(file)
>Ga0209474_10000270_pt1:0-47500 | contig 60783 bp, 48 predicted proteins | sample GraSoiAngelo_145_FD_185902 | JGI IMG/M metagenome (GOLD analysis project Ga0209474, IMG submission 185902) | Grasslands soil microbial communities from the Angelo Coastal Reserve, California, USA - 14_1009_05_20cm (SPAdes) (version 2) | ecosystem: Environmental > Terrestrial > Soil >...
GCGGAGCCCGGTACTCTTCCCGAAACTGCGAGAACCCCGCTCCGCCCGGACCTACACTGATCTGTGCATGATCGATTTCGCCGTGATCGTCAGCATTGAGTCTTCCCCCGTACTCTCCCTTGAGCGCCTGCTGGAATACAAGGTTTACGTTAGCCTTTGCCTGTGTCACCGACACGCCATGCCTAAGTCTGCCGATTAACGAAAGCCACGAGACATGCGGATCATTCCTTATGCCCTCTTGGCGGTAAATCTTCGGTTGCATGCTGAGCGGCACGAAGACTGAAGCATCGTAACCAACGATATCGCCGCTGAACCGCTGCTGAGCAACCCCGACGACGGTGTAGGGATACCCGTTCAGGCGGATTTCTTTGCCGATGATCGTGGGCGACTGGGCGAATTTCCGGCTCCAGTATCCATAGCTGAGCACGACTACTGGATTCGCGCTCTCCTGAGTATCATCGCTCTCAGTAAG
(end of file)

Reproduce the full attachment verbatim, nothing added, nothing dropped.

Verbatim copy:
>Ga0209474_10000270_pt1:0-47500 | contig 60783 bp, 48 predicted proteins | sample GraSoiAngelo_145_FD_185902 | JGI IMG/M metagenome (GOLD analysis project Ga0209474, IMG submission 185902) | Grasslands soil microbial communities from the Angelo Coastal Reserve, California, USA - 14_1009_05_20cm (SPAdes) (version 2) | ecosystem: Environmental > Terrestrial > Soil >...
GCGGAGCCCGGTACTCTTCCCGAAACTGCGAGAACCCCGCTCCGCCCGGACCTACACTGATCTGTGCATGATCGATTTCGCCGTGATCGTCAGCATTGAGTCTTCCCCCGTACTCTCCCTTGAGCGCCTGCTGGAATACAAGGTTTACGTTAGCCTTTGCCTGTGTCACCGACACGCCATGCCTAAGTCTGCCGATTAACGAAAGCCACGAGACATGCGGATCATTCCTTATGCCCTCTTGGCGGTAAATCTTCGGTTGCATGCTGAGCGGCACGAAGACTGAAGCATCGTAACCAACGATATCGCCGCTGAACCGCTGCTGAGCAACCCCGACGACGGTGTAGGGATACCCGTTCAGGCGGATTTCTTTGCCGATGATCGTGGGCGACTGGGCGAATTTCCGGCTCCAGTATCCATAGCTGAGCACGACTACTGGATTCGCGCTCTCCTGAGTATCATCGCTCTCAGTAAG